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Opinion: Cancer awareness and hell-wishing

christa brownBy Christa Brown

The American Cancer Society estimates that the year 2011 will bring 230,480 new cases of invasive breast cancer among women in the United States. I'm one of those cases.

For me, what was even worse than learning I had cancer was learning that I needed a mastectomy. Even now, though I'm six months down the road and feeling strong, the pain of that day is still raw.

Despite years of hypervigilance, mammograms and ultrasounds, I wound up with both invasive ductal and invasive lobular tumors at the same time. So this beast of a disease still took my breast.

On the very day when I learned about the second tumor, which limited my surgical options, I received this missive from a self-identified Southern Baptist:

"When life goes sour for you, YOU WILL KNOW WHY!"

It arrived with the usual slew of "you're going to hell" and "God will have judgment on you" sorts of messages. Baptists were filling my inbox with rage because I had blogged about a Washington youth pastor who, according to a news report, "confessed on tape to raping a 12-year-old girl." Despite the reported confession, the pastor's supporters were certain of his innocence and determined to make sure I knew. Suffice it to say that the guy recently pled guilty.

In case after case, ever since I began speaking out about Baptist clergy sex abuse and cover-ups, I have reaped heaps of Baptist wrath. So, apart from the lousy timing of it, there was nothing unusual about this particular missive. I figure everyone's life goes "sour" at some point, and so, given how many of these ugly messages I get, even the coincidence of the timing wasn't startling.

Nevertheless, it gave me pause to receive such vitriol on a day when I was in such pain. Not for one second did I believe my breast cancer was indicative of God's wrath, but I pondered the nature of human wrath and the question of why good people use religion to justify their own rage.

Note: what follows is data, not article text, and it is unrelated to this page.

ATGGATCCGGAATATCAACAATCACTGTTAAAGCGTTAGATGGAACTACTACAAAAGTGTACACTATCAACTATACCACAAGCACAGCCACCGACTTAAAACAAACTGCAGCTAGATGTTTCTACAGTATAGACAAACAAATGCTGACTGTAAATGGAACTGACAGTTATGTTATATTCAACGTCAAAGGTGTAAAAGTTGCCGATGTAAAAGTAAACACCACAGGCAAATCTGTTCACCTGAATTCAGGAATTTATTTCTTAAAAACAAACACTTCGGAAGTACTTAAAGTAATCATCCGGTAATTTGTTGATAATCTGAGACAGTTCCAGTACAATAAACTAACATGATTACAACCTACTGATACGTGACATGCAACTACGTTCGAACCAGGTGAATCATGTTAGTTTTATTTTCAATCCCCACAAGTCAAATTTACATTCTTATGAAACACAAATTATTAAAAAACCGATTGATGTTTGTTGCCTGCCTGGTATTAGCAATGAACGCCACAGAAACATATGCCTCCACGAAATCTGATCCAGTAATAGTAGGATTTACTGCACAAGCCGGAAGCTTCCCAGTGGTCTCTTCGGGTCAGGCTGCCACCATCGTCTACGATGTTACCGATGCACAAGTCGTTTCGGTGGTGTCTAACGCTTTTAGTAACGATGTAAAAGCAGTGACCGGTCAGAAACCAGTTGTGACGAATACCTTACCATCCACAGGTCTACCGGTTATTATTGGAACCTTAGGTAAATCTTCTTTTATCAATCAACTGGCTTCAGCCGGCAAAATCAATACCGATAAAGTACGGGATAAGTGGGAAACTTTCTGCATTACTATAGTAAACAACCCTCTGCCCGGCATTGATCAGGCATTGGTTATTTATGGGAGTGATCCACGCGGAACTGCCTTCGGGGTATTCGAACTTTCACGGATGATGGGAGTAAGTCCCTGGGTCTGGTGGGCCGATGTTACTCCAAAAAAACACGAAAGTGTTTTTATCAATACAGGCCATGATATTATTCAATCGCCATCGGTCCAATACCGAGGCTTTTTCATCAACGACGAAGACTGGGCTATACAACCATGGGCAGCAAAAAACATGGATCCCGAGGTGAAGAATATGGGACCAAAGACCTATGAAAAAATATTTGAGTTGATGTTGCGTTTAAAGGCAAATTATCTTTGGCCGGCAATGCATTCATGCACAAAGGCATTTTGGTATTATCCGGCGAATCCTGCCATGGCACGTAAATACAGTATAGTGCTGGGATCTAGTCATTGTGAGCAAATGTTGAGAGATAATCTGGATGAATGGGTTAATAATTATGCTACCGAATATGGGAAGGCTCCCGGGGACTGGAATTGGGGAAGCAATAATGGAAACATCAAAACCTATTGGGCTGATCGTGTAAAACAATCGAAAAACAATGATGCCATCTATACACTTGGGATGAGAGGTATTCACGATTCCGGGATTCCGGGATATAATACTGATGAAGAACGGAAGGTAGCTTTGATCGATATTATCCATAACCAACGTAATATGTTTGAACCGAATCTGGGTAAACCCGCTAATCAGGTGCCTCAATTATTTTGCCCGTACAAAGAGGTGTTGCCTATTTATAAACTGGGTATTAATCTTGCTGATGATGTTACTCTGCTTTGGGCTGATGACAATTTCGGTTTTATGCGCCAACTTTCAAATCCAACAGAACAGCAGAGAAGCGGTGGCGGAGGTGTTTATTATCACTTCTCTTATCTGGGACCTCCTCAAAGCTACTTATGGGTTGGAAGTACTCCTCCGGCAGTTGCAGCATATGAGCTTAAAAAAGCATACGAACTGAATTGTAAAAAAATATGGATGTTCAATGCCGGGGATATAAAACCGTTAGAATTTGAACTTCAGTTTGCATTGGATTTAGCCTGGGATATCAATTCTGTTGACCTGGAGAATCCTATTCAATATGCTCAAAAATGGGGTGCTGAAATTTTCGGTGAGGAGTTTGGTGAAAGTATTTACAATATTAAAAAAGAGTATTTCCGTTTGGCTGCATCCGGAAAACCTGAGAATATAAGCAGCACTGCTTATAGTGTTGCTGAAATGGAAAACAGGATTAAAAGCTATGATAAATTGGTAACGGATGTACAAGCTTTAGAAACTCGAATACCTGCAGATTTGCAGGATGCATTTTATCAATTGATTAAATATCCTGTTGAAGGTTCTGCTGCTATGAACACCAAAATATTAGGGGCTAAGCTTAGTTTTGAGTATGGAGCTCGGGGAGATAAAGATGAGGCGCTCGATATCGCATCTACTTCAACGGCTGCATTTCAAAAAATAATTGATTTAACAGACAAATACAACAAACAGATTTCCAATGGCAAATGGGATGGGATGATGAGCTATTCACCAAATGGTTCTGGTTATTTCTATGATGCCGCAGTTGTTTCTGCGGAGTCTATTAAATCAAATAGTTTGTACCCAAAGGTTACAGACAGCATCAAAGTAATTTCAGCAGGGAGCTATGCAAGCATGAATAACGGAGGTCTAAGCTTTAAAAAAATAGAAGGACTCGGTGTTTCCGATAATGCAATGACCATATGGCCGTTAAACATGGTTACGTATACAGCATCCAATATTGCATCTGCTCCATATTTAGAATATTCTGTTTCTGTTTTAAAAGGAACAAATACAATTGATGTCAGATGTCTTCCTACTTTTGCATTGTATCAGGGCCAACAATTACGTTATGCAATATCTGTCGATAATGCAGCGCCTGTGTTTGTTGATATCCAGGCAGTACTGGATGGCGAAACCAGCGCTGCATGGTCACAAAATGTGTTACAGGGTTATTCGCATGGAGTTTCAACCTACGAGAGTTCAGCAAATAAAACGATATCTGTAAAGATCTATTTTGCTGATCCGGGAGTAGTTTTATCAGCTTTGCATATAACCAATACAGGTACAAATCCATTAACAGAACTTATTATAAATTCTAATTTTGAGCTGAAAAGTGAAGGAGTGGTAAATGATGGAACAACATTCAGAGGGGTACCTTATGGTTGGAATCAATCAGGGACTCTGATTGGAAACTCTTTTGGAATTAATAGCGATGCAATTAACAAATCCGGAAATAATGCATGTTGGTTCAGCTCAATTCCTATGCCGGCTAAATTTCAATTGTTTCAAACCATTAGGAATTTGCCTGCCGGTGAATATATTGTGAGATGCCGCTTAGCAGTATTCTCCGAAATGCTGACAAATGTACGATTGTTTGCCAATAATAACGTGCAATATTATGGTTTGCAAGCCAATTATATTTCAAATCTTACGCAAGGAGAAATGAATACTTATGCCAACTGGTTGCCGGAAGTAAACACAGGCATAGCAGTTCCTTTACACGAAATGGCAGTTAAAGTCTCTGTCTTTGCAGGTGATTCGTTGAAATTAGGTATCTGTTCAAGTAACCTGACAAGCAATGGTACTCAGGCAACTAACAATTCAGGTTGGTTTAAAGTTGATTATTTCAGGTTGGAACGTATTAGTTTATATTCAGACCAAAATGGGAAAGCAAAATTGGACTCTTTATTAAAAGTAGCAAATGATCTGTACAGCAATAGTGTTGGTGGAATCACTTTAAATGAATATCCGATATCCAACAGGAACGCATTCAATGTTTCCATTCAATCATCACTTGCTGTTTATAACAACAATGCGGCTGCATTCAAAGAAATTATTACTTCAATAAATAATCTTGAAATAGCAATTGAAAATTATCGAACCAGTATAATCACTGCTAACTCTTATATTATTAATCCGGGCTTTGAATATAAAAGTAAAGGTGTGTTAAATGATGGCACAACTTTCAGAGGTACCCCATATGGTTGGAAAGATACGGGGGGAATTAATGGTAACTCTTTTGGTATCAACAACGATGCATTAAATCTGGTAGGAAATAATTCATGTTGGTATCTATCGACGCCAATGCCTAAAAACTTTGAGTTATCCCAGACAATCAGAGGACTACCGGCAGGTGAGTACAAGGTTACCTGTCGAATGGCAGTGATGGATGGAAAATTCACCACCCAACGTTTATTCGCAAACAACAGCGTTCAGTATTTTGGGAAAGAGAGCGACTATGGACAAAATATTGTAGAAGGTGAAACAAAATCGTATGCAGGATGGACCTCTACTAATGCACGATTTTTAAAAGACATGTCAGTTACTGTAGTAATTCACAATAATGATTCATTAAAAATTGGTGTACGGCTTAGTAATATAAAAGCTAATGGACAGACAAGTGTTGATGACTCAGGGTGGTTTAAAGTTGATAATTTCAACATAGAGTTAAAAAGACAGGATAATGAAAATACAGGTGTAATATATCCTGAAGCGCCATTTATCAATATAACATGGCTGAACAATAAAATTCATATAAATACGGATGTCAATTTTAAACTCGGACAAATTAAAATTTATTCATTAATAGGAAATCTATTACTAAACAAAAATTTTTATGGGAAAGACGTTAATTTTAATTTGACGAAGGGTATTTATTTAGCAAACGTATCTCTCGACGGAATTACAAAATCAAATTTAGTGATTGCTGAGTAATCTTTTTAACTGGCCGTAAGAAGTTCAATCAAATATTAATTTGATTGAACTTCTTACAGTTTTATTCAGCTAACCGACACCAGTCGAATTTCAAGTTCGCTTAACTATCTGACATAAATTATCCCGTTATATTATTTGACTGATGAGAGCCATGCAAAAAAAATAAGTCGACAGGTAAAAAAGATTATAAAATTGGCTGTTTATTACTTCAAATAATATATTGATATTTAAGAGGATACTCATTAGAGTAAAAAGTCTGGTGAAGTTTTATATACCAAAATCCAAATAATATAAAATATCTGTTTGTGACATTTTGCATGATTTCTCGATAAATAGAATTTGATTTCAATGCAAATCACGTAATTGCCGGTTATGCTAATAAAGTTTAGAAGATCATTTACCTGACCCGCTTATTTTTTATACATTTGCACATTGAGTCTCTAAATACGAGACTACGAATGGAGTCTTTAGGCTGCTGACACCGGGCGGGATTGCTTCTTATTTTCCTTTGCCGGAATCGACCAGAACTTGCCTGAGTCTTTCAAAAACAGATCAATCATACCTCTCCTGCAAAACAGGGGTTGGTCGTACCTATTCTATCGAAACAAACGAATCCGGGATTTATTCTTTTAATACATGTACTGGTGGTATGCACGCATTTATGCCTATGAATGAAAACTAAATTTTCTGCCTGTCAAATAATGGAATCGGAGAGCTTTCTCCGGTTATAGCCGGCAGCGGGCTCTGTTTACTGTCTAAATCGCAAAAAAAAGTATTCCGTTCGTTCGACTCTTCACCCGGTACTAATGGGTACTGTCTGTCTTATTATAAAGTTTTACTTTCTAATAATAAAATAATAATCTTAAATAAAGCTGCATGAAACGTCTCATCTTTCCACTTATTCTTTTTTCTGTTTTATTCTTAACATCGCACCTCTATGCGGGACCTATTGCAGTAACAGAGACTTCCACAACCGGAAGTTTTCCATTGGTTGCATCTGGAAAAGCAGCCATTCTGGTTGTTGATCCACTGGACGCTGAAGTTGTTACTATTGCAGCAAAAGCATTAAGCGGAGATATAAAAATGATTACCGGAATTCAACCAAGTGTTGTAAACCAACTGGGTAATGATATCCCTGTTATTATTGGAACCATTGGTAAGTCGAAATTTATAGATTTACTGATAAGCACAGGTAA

What is it about religious belief that often seems to fuel such harshness? What is it about religious belief that can foster such fear-based responses? And what is it about religious belief that blinds people to the crimes of their ministers?

If I could answer these questions, I feel like I would solve some great mystery. But of course, I can't. Heck, I can't even figure out why so many of these vitriol-senders seem to have a stuck caps-key.

I also pondered what it must feel like to hate someone so much that you would wish them to hell and would invoke God on your side -- as if any human actually held such power. I have tried to put myself in their shoes, but ultimately I realized I couldn't. Even if I wanted to return hate for hate, and to say "go to hell" right back, it wouldn't hold the same meaning.

Many of the Baptists who send me such missives have made clear that they believe in a very literal hell. In fact, they often seem to revel in that belief, delighting in the details of the agony that they claim I will eternally endure because I have spoken out about anointed men of God and church cover-ups. "Not even Aloe Vera Gel will help you," said one message.

I laughed at that one, but mostly, such hell-wishing messages infuse me with sadness. When did the faith of my youth become so permeated with meanness?

I cannot possibly understand the feeling behind these messages because, for me, hell holds a more metaphorical meaning. Personally, I don't believe that humans will physically experience the pain of their flesh forever burning, and so I am simply incapable of wishing such a thing on anyone. You can't wish for what you don't believe in.

But what I can wish for -- and pray for -- is that faith may ultimately work to foster human compassion and care rather than human hate.

I'm now a breast cancer survivor, and I'm also a survivor of Baptist clergy sex abuse. Life seems more precious than ever, and if there's one thing I know for sure, it is this: There is no time for hate. Not for any of us.

October is National Breast Cancer Awareness Month. Please make sure that you and your loved ones get their mammograms. If you have a family history of breast cancer or dense breast tissue, talk to your doctor about additional screening methods. The life you save may be your own.

Christa Brown is the author of This Little Light: Beyond a Baptist Preacher Predator and His Gang. After a 25-year career as an appellate attorney, she is now pursuing a Ph.D. at Iliff School of Theology where she is on medical leave.

Source: Associated Baptist Press (ABP). Reprinted with permission.

Published October 25, 2011

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The opinions expressed on this page are the personal opinions of the writer and not necessarily the opinions of the Knoxville Daily Sun.


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